A part of Metro.co.uk’s Mental Health Awareness Week Takeover, psychotherapist and body image specialist Holli Rubin shares her own story of self-acceptance as well as her top tips:
When I was five-and-a-half, an accident left me with a scar on the corner of my mouth. I was confined to a burn unit for three weeks and fitted for a splint to wear in my mouth to prevent my lip from sealing shut.
I hated it. I can still remember looking at my face in the mirror after the accident and saying out loud: ‘Nobody will ever want to kiss me’.
It took many years to see myself differently despite others’ reassurance. However, my physical scar represented the shame and embarrassment I felt for not looking the way I was supposed to.
While this experience framed my perspective, it also helped me to empathise with other people’s struggle around their physical appearance and how they felt about themselves at their core.
I’ve always gravitated towards helping people with their body image. My best friend’s beautiful and elegant mother battled with cancer and her self-esteem, a student with anorexia when I was camp counsellor, transgender people during their reassignment surgery journey, men struggling with the effects of hair loss and my friends perception of their bodies during and after pregnancy.
Before I got into psychotherapy I worked in fashion and was always interested in how clothes could make someone feel. The relationship between external appearance and internal emotion was an important element when it came to body image.
Over the years in my psychology practice the theme of body image has run through them all.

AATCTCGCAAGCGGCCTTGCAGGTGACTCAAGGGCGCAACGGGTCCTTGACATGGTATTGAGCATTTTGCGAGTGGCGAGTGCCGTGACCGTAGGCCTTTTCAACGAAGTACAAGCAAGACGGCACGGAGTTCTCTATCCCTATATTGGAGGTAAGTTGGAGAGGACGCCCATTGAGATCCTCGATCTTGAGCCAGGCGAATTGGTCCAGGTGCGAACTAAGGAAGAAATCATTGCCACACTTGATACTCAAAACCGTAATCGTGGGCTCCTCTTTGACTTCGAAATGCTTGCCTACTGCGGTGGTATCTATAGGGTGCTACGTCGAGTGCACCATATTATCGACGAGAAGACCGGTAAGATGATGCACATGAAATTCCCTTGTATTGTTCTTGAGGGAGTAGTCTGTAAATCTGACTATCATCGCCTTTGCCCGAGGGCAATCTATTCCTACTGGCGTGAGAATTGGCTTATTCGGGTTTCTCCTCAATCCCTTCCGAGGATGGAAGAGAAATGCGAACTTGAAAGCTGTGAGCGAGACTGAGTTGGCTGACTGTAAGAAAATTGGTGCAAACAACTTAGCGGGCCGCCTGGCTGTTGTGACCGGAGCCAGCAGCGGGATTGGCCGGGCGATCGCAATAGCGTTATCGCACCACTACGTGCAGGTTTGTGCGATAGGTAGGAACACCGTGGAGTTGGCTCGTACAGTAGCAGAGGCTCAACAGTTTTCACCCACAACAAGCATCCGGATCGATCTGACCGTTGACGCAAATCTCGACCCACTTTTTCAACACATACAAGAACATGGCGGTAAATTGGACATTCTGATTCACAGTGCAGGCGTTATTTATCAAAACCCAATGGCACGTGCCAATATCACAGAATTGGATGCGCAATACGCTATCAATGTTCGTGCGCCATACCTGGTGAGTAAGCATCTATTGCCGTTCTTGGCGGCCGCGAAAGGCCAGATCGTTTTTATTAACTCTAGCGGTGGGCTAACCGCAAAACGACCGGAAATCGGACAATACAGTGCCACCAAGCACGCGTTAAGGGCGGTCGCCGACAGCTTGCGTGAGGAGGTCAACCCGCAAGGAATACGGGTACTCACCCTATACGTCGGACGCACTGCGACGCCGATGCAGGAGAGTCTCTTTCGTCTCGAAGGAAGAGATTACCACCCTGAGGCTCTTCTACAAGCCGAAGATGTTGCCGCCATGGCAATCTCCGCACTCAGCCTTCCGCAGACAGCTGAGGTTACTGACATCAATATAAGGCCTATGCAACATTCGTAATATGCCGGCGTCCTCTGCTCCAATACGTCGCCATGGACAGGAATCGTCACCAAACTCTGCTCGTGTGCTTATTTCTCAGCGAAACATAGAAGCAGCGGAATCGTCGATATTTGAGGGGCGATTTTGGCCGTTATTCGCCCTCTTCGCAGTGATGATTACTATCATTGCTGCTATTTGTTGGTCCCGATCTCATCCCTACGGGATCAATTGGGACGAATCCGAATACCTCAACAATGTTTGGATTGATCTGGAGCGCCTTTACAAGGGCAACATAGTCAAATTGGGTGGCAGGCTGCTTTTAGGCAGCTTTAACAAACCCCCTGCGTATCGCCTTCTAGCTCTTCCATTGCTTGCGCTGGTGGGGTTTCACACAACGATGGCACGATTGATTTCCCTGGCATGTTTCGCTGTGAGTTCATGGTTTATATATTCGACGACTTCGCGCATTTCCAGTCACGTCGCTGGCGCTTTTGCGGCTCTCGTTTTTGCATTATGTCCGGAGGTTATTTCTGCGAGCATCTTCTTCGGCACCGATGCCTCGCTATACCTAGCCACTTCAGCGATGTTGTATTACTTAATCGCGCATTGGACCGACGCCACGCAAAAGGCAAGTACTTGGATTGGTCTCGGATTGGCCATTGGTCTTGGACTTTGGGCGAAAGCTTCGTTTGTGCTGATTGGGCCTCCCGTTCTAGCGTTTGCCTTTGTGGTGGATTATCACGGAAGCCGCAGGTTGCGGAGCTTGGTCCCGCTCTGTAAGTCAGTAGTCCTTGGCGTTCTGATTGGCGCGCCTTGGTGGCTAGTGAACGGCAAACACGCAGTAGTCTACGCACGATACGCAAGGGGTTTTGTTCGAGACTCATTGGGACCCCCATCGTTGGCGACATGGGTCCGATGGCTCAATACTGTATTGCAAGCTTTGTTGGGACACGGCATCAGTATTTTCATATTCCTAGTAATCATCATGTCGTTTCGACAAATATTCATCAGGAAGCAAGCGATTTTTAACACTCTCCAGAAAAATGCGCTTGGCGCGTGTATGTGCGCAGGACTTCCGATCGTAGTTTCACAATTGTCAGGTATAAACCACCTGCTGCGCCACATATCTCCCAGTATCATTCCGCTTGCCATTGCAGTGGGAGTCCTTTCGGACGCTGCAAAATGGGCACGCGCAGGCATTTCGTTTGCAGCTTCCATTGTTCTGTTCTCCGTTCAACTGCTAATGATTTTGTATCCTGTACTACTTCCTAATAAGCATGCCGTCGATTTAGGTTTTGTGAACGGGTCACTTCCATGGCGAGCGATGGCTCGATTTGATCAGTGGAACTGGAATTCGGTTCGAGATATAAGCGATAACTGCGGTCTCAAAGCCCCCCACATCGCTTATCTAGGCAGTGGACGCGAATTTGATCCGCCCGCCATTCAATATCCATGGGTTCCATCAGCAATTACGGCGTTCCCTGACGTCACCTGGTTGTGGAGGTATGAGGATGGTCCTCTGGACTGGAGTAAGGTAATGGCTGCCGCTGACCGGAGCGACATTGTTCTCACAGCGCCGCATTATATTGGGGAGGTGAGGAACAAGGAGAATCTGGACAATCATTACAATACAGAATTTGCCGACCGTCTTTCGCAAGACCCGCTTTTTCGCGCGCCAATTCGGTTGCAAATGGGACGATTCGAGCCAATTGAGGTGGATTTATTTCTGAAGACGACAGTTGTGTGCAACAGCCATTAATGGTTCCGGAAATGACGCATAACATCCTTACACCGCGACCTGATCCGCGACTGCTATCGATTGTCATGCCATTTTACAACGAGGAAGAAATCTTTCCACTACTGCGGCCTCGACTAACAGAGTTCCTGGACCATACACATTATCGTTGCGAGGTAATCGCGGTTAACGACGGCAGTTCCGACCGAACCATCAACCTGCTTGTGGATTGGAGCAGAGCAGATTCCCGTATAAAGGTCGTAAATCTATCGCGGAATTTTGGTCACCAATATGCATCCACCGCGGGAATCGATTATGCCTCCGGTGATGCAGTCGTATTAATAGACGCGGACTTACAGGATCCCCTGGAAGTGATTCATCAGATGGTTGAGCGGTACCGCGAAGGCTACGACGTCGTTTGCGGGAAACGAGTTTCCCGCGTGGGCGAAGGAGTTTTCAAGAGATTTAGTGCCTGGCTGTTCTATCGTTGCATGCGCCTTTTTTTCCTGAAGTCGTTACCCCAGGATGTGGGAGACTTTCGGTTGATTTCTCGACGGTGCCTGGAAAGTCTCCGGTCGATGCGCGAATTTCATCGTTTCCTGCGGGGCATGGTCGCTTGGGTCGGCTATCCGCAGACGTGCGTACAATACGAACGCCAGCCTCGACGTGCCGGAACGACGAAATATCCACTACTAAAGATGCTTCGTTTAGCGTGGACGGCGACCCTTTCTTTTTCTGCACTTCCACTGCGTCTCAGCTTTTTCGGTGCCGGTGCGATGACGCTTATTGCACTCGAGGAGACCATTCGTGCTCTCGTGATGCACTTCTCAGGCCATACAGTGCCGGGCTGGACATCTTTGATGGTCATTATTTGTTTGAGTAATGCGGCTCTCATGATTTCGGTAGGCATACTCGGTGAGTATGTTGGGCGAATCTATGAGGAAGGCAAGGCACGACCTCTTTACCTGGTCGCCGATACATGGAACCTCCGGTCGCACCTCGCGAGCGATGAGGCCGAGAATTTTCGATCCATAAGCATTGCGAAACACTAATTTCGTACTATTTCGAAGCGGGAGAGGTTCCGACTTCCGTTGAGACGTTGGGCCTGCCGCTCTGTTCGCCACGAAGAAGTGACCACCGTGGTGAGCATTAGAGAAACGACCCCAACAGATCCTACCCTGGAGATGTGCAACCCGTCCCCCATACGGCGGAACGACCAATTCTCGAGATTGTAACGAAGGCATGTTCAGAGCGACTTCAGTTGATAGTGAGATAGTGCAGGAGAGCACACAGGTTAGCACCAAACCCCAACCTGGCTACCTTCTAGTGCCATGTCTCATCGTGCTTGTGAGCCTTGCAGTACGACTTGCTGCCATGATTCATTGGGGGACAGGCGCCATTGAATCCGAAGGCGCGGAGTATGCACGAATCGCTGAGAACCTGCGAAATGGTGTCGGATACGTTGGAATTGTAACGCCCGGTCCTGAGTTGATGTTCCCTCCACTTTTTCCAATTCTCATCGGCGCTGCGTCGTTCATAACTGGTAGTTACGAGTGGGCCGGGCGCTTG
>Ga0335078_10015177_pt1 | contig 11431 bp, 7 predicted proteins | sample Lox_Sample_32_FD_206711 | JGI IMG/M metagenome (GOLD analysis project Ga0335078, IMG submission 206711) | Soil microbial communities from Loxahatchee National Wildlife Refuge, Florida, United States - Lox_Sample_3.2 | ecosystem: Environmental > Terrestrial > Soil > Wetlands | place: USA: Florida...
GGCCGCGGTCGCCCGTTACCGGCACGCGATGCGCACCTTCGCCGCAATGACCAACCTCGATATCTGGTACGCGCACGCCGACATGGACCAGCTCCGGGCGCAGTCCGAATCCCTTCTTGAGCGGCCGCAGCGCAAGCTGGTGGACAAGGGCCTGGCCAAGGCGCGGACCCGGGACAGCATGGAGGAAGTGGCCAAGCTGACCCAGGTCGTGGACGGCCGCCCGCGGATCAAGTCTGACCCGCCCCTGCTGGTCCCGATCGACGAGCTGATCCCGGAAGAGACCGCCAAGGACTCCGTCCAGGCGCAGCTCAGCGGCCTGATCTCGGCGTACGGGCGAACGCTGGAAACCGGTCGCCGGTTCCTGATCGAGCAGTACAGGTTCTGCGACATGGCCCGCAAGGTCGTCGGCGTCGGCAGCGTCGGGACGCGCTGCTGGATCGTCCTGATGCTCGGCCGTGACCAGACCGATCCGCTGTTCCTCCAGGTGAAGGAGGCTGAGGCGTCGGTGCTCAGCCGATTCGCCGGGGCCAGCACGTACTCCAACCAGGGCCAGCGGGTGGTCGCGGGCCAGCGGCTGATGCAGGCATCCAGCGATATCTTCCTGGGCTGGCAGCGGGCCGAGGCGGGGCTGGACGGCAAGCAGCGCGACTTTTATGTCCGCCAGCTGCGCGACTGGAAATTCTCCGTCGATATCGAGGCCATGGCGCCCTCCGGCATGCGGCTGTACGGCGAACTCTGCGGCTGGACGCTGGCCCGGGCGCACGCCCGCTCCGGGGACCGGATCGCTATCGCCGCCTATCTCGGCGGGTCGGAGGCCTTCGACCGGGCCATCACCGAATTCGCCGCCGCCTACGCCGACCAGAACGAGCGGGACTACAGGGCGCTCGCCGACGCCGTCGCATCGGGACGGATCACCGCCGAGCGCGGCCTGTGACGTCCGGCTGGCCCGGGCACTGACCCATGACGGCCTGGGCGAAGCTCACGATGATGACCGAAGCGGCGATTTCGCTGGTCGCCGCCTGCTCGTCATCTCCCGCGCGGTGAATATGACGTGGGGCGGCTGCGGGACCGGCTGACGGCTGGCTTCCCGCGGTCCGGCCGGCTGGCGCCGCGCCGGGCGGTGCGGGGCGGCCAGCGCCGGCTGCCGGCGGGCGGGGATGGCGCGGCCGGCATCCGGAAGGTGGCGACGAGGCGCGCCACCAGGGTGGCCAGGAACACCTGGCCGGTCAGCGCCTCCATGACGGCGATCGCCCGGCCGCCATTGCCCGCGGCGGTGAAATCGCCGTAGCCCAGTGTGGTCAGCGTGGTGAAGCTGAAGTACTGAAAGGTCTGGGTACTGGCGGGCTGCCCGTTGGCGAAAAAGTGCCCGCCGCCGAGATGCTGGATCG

Some of the biggest challenges women face when it comes to body image are because of the societal demands that we always look perfect – no changes are allowed.
Not during puberty, pregnancy and certainly not as we age. Dare we even mention the biggest change of all, the menopause?
We go through so many changes during our lives. At adolescence we get thrust into new bodies and no longer recognise ourselves – and that’s just physically.
Then the rapid and extreme changes pregnancy brings. If you were figure conscious before pregnancy, this time can be particularly challenging.
As we age, we are bombarded with anti-ageing products, treatments and anything to push back the years.
There are days when I still struggle with my changing body and noticing how different it now looks compared to when I was younger, but the way I feel in and about my body is so much more balanced and peaceful.
I look back at how much time I wasted on ‘skinny’ in the earlier years and know that I am much more comfortable I am in my skin now. It’s worth every pound and inch gained.
But is this struggle just a woman thing? The female form is often represented across all forms of media as slim, svelte and toned. We haven’t really been given permission from society to change, so we beat ourselves up for the physical changes that are naturally meant to occur in life.
It seems unfair that when men go grey they are admired as ‘silver foxes’, but women dash to the hair salon to cover their grey.
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